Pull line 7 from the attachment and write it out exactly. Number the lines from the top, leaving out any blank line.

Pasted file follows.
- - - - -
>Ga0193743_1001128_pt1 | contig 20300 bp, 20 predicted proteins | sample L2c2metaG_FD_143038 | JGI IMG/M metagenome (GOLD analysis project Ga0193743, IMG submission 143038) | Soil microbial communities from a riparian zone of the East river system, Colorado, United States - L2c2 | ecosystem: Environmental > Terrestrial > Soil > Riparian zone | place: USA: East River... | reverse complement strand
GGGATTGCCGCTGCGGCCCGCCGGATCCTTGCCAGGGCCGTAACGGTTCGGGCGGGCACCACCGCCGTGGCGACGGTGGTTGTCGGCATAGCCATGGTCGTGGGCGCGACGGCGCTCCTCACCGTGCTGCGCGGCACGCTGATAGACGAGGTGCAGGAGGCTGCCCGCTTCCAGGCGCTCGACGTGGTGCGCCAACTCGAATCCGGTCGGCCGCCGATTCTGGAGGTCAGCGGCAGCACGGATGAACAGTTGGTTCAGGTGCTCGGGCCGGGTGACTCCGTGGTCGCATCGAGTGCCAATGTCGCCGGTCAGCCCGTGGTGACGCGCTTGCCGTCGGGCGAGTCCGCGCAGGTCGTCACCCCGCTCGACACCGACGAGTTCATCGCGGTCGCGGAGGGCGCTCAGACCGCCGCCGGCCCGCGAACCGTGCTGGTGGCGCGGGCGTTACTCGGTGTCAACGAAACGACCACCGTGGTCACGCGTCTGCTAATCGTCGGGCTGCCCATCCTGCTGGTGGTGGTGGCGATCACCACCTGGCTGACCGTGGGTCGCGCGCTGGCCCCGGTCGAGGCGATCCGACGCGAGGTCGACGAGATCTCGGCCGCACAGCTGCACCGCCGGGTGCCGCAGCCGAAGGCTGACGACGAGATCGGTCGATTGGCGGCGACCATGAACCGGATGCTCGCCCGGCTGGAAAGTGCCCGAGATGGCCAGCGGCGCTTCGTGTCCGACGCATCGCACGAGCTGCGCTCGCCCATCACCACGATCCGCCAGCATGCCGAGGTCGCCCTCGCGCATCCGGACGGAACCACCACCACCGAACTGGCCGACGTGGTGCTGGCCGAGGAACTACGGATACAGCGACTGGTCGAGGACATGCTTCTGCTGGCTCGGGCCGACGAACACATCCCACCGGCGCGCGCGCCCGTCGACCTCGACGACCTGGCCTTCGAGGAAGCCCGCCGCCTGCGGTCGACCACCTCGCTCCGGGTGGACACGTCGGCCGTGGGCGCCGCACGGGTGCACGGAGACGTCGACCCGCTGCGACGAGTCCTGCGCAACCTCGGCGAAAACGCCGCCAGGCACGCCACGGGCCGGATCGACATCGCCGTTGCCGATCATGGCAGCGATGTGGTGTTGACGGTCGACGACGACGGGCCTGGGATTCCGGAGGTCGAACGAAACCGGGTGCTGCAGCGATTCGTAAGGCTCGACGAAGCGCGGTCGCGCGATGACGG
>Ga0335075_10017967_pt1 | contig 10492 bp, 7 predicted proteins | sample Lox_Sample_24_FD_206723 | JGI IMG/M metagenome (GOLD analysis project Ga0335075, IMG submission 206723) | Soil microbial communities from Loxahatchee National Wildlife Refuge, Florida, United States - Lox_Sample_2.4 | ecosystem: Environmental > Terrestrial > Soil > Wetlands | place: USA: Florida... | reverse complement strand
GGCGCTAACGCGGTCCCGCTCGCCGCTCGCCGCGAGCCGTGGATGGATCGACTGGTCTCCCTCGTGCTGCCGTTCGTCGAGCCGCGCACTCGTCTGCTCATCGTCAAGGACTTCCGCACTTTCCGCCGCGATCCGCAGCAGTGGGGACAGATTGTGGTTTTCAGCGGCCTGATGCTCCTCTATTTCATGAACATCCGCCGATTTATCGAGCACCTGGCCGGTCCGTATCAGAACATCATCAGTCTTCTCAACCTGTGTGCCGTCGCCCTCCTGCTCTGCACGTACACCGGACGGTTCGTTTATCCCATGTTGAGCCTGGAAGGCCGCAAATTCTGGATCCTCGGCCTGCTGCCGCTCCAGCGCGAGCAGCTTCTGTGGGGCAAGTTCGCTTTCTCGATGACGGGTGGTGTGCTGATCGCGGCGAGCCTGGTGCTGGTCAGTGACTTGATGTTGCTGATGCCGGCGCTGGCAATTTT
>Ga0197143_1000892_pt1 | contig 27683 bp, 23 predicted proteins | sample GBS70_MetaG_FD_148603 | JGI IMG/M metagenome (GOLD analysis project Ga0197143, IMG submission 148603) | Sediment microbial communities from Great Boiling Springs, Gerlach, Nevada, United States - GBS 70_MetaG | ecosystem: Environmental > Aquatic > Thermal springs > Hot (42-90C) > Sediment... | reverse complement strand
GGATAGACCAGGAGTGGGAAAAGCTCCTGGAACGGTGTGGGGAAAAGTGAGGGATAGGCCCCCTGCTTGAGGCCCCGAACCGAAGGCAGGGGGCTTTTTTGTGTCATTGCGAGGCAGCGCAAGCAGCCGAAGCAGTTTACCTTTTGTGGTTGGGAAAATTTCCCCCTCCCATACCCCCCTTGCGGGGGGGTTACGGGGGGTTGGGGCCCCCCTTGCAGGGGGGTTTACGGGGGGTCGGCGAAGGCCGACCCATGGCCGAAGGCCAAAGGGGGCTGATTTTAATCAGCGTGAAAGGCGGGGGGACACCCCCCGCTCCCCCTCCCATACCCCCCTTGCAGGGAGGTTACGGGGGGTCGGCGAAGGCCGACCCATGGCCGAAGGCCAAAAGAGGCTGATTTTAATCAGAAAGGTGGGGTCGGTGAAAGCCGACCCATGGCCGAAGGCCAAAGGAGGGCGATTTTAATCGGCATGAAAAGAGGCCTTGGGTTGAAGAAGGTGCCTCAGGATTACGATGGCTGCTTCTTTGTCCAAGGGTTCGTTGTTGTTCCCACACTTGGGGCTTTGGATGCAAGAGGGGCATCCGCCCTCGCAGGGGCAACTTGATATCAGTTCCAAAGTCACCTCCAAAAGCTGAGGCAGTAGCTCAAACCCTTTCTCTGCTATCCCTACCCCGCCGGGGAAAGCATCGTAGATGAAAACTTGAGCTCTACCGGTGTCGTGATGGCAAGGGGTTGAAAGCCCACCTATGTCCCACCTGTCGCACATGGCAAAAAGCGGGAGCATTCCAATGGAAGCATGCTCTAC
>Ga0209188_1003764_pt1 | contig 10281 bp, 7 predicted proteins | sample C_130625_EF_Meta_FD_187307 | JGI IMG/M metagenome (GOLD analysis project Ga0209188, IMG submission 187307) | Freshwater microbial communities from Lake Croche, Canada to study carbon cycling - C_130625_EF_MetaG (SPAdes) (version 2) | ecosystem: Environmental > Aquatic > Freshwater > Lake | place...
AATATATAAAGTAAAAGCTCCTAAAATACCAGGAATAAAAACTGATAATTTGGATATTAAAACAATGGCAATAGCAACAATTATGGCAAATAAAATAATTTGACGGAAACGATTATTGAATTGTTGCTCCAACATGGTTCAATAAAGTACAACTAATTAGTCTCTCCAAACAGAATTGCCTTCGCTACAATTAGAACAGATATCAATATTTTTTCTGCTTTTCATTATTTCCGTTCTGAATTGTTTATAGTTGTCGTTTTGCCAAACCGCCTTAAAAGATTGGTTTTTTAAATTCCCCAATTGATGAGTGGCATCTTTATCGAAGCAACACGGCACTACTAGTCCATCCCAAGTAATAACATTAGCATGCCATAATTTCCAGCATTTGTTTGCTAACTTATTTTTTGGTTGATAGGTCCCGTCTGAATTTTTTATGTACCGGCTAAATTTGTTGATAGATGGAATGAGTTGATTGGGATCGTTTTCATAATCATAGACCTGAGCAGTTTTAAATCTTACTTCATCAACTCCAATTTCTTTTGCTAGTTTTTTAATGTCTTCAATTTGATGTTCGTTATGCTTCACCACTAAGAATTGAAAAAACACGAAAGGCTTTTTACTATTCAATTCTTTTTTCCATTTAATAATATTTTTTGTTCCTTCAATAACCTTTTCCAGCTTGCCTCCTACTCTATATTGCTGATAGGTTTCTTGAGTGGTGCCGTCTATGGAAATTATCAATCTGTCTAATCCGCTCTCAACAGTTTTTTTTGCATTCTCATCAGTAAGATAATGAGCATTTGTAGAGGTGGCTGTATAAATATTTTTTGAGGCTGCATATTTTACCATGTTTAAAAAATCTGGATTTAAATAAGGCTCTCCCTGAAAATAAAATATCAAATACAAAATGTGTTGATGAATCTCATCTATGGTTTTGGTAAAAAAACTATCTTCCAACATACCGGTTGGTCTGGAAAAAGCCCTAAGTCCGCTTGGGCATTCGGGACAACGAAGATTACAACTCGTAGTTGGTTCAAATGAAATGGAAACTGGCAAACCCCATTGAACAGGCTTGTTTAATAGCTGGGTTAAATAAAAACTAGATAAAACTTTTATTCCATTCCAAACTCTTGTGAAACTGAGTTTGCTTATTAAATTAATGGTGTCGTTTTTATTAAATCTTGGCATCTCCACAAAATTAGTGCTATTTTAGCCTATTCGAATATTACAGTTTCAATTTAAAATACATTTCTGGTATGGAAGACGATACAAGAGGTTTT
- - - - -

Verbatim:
>Ga0209188_1003764_pt1 | contig 10281 bp, 7 predicted proteins | sample C_130625_EF_Meta_FD_187307 | JGI IMG/M metagenome (GOLD analysis project Ga0209188, IMG submission 187307) | Freshwater microbial communities from Lake Croche, Canada to study carbon cycling - C_130625_EF_MetaG (SPAdes) (version 2) | ecosystem: Environmental > Aquatic > Freshwater > Lake | place...